sardia wrote:If you didn't know this, charities have almost nothing to do with the organizations that they claim to serve. If it isn't a scam, it might as well be. https://www.forbes.com/sites/phildemuth ... -you-must/
Police charities by phone is listed under example 3.
3) Never give to anyone asking for money. The last thing you want is for half your donation to be siphoned off by some professional solicitor. Don't put money in the box next to the cash register, even if it has a heartrending picture on it (unless it's a tip jar -- keep reading). Be very afraid of any charity that happens to cross your path: all that means is that they have a big marketing budget.
If you really want to help the police, help them apply for grants to fancy military gear that they couldn't otherwise afford. Like armored personnel carriers, or advanced(read expensive) military surplus weapons. Your town council/mayor's office can help with that.
Y'know, now that you mention it, they don't ask for a donation; they ask if they can depend on me to make a donation if they send an envelop to my address. I never make it past that part (because my answer is always a polite "No, thank you"), but it occurs to me that that could be a setup for a scam.

I guess we'll never know since I have zero interest in giving a single goddamn penny to an American police officer.
WriteBrainedJR wrote:That just helps push your community one step closer to a police state by giving them better gear to murder their pet dogs and unarmed teenagers with. The last thing your community needs is a more-militarized police force.
I'd wager a guess that sardia was joking/being sarcastic? That's how I took it.

(Maybe I took it wrong?)

Re: Police misbehavior thread

Posted: Sun Oct 14, 2018 2:41 pm UTC
by sardia
It's not so much a joke as acknowledging what police really want. If you were a supporter of police, then you would want them to have more stuff and what I listed is what lots of cops want. Now if you didn't like militarization of cops and stuff, why are you donating?

Re: Police misbehavior thread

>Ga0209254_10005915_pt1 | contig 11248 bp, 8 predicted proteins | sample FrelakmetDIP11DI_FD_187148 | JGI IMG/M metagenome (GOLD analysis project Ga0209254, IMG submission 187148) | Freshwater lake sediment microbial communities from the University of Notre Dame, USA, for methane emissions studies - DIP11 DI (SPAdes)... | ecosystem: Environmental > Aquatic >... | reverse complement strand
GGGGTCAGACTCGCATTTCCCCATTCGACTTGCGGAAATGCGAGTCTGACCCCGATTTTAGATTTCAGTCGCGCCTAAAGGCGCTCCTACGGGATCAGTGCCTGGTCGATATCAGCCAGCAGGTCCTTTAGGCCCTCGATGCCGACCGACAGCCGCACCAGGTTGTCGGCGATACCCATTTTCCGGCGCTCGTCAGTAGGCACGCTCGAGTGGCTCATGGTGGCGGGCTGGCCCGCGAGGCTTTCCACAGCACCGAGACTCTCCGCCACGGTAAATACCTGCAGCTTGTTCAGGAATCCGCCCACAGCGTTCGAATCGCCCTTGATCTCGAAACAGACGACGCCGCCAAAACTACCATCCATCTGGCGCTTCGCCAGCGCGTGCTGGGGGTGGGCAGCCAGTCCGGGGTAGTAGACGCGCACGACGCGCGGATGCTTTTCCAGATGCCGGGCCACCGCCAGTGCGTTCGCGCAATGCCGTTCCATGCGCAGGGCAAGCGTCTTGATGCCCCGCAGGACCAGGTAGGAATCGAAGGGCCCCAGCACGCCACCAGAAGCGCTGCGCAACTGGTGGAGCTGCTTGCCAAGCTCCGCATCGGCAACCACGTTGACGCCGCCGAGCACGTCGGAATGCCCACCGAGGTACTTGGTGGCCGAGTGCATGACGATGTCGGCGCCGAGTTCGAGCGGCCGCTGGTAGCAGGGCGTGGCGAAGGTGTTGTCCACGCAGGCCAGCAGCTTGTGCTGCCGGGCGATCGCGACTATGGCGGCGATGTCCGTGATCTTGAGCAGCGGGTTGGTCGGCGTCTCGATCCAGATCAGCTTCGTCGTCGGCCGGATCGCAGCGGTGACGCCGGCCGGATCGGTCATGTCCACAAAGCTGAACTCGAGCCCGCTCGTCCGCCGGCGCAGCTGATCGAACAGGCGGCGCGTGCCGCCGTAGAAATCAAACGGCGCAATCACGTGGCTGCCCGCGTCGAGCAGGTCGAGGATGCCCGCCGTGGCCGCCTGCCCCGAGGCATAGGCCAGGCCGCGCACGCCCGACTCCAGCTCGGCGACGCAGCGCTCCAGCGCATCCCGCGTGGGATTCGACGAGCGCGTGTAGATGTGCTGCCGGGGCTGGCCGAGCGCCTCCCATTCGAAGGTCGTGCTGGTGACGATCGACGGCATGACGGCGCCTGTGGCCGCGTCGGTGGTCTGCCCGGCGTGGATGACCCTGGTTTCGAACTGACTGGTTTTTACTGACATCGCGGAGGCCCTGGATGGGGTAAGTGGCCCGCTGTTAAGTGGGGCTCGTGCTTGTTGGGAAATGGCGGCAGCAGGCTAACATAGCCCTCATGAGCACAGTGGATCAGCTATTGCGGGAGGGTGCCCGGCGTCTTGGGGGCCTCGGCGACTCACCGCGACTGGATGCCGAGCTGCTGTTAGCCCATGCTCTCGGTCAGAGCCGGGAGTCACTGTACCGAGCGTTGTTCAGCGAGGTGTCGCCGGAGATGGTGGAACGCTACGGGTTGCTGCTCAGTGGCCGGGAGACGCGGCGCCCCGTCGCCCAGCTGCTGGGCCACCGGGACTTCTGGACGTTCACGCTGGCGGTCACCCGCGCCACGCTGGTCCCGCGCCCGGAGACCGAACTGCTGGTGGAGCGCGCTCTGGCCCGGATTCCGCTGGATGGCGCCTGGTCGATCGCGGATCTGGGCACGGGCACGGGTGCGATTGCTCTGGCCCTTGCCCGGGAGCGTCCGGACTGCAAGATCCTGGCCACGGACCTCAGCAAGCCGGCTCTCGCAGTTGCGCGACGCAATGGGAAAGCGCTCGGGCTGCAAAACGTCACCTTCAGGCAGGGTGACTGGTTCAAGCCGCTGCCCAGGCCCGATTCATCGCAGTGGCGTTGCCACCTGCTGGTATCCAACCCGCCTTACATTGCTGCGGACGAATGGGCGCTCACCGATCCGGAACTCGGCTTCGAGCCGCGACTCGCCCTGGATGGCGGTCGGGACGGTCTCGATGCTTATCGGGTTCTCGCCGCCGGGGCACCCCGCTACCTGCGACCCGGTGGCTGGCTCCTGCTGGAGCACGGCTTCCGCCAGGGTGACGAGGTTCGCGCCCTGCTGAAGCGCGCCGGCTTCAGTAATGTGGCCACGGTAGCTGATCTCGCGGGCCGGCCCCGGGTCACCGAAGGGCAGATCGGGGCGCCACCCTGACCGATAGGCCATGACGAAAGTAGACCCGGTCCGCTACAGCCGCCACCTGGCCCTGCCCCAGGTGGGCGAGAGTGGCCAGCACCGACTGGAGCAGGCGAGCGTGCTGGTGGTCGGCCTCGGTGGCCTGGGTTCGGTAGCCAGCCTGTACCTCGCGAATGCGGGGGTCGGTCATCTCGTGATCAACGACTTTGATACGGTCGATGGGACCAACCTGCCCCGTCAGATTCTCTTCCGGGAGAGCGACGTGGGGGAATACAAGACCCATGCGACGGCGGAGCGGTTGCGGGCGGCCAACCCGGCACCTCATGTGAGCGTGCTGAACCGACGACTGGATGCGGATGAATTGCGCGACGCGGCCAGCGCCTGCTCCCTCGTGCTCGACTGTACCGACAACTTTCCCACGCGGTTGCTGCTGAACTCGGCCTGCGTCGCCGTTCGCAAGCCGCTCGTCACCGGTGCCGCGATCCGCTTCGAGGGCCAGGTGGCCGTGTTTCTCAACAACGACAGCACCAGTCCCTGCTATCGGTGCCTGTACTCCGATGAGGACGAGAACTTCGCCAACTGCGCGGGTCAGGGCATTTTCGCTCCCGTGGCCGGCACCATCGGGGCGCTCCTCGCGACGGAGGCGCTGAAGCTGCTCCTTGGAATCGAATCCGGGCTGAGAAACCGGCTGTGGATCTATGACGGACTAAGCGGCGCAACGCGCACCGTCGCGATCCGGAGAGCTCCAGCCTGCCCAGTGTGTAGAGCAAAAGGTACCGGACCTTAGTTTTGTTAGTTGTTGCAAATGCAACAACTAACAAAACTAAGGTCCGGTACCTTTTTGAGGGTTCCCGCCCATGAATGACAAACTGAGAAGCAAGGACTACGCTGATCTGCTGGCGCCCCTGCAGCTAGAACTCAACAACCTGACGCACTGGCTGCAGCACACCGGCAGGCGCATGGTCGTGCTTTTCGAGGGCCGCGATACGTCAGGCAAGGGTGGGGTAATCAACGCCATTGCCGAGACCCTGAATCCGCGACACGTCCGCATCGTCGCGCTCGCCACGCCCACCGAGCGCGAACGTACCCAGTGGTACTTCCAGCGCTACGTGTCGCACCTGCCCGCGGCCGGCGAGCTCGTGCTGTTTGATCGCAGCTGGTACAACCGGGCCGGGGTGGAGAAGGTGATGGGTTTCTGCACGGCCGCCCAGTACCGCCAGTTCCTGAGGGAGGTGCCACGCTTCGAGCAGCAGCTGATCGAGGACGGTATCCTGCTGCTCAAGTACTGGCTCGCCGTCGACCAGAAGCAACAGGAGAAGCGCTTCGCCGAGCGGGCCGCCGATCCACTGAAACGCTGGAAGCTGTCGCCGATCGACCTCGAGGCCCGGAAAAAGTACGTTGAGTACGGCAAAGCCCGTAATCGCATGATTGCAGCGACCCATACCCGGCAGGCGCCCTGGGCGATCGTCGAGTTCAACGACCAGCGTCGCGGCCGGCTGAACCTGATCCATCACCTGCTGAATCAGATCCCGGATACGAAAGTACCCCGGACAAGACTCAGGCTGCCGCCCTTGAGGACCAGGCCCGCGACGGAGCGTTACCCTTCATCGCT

Posted: Mon Oct 15, 2018 2:29 pm UTC
by Tyndmyr
They get my taxes if I want it or not, and they get further money from automated traffic camera systems which are pervasive here. I ain't gonna donate a dollar to them.

One wonders how law enforcement would work if people could choose where their tax dollars went. Are there enough folks who love the cops to maintain their current level of funding? If challenged for budget, would extortionistic practices rise?

Re: Police misbehavior thread

Posted: Mon Oct 15, 2018 2:56 pm UTC
by orthogon
Tyndmyr wrote:One wonders how law enforcement would work if people could choose where their tax dollars went.

Probably not very well, but then the same applies to many functions of government. Try replacing "law enforcement" with "environmental protection" or "scientific research". Governments have to do some unpopular but necessary things, which is why representative democracy is better than direct democracy.

Re: Police misbehavior thread

Posted: Mon Oct 15, 2018 4:11 pm UTC
by Tyndmyr
orthogon wrote:
Tyndmyr wrote:One wonders how law enforcement would work if people could choose where their tax dollars went.

Probably not very well, but then the same applies to many functions of government. Try replacing "law enforcement" with "environmental protection" or "scientific research". Governments have to do some unpopular but necessary things, which is why representative democracy is better than direct democracy.